Patient will need to be lying in a supine position with the bed flattened. Ideally, you will position yourself and your equipment on the side of the affected extremity and the ultrasound machine on the contralateral side of the fracture to maintain appropriate line-of-sign between your needle/transducer and the ultrasound screen. Transducer will be placed on the inguinal crease in a transverse position. The FA will be identified as a pulsatile and the most medial neurovascular structure, bordered laterally by the femoral vein (FV).  Lateral to the FV, a triangular structure will be seen, which represents the FN and a small bundle of adipose cells.  Just superficial to the FN, a hyperechoic (white) line will be seen that represents the fascia iliaca.

(FV = Femoral vein, FA = Femoral artery, FN = Femoral nerve, IM = Iliacus muscle, FI = Fascia iliaca)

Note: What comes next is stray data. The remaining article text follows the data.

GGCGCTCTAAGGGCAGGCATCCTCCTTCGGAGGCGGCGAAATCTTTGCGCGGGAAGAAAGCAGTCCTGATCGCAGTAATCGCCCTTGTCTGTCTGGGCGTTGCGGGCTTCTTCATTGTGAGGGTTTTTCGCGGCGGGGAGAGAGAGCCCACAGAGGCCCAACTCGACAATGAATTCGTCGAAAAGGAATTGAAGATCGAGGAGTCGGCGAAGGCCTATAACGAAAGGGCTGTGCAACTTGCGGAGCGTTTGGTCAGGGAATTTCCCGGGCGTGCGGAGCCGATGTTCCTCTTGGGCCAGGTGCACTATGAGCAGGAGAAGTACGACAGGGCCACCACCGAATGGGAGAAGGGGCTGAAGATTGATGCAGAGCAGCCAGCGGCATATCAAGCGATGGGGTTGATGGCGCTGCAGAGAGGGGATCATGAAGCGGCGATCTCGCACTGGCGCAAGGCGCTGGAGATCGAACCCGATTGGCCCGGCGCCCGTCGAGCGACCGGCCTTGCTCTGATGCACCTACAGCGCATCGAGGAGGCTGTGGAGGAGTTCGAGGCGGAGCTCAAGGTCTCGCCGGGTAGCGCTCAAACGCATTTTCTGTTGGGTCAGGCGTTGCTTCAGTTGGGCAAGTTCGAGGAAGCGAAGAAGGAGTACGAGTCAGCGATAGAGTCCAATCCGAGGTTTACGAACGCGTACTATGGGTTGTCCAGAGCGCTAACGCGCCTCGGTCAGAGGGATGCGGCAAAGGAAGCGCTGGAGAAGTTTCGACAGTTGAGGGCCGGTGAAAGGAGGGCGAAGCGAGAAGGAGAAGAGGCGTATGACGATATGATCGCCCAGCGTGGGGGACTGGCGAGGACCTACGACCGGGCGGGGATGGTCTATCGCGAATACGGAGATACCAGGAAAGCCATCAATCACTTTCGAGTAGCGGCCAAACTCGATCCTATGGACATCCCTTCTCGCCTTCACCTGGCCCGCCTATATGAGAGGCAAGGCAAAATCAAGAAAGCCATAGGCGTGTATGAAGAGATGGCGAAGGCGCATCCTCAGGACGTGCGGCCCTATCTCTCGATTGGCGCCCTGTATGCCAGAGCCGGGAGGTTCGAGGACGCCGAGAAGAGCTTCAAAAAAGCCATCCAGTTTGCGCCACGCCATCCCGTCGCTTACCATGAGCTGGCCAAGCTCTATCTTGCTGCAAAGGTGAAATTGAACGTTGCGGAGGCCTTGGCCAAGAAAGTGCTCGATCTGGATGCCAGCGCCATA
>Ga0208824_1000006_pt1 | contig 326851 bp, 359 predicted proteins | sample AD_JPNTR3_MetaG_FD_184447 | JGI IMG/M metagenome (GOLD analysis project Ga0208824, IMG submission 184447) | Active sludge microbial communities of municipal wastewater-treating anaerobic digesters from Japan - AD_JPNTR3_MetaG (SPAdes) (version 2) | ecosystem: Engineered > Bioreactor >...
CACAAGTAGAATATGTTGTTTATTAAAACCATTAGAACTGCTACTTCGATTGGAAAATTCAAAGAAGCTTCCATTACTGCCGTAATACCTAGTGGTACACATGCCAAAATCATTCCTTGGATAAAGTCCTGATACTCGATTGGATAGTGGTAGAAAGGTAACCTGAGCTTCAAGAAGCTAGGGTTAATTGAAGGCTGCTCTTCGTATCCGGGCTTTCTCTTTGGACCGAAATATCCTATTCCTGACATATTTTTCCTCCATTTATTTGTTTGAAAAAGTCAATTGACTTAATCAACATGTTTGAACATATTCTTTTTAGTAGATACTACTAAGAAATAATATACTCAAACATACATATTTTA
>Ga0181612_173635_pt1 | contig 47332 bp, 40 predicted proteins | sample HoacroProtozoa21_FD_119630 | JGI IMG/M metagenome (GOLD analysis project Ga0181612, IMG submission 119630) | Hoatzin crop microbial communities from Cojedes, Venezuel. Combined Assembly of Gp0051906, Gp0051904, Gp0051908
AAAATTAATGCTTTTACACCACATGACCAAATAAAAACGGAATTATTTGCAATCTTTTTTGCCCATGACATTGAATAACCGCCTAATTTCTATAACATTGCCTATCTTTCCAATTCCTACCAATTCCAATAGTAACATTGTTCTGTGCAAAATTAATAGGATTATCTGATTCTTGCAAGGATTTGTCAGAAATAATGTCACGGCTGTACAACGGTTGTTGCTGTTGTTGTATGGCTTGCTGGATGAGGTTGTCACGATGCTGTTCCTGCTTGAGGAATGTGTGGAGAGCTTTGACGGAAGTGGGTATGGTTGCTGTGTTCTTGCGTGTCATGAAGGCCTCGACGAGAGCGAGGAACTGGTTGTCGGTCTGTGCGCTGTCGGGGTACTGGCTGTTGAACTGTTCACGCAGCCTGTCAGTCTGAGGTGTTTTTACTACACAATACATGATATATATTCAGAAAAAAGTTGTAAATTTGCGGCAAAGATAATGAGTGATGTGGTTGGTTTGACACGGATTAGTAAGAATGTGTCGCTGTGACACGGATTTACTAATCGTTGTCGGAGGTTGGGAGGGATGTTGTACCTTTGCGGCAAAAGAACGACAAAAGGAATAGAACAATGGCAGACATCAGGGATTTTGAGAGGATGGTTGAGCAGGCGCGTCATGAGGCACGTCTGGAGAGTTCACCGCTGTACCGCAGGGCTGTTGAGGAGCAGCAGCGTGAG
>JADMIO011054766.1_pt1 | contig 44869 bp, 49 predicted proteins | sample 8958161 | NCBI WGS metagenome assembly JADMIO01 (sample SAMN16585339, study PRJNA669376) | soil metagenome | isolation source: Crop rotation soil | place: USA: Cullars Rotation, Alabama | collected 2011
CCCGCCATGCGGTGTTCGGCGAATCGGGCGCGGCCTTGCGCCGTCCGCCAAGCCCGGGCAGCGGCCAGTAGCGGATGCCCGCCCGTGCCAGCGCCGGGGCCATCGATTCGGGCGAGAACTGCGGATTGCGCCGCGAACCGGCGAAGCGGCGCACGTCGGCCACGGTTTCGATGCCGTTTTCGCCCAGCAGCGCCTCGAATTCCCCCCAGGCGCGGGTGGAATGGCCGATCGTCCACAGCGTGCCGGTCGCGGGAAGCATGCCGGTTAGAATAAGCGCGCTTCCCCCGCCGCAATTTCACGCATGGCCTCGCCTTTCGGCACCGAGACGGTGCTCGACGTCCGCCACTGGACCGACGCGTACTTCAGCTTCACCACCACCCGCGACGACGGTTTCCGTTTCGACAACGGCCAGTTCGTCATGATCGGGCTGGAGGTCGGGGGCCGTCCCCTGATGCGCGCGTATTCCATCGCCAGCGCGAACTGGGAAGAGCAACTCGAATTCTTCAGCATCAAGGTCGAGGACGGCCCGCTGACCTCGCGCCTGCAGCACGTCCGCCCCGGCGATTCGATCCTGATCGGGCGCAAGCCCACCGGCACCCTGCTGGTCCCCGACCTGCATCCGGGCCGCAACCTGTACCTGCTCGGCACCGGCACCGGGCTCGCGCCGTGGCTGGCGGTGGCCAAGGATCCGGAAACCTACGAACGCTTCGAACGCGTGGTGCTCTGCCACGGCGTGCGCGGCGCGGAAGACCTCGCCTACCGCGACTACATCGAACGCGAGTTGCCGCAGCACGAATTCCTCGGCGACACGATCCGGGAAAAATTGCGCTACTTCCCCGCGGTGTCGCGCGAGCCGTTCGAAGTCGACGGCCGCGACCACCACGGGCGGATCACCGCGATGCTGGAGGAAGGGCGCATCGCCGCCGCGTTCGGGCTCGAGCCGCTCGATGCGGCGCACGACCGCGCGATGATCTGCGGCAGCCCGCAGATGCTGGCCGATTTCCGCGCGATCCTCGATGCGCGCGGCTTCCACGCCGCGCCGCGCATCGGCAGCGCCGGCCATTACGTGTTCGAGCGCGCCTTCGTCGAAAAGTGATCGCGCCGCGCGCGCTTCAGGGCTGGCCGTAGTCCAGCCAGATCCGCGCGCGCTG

Another visualization of landmarks for cognitive priming of infra-inguinal nerve block.

FA, femoral artery; FV, femoral vein; FN, femoral nerve; GnFN, genitofemoral nerve; LFcN, lateral femoral cutaneous nerve. (From Compendium of Regional Anesthesia)

The target for injection will the area just lateral to the FN, deep to the fascia iliaca and superficial to the iliacus muscle. Once you find the appropriate location for injection using ultrasound guidance, you will prep the patient in a sterile manner:

  • Prepare your anesthetic mixture of bupivacaine in a 30 or 40 mL syringe.
  • Clean the inguinal region with copious chlorhexidine and place sterile drape over the region of interest.
  • Inject lidocaine as a skin wheal in the region where the injection will take place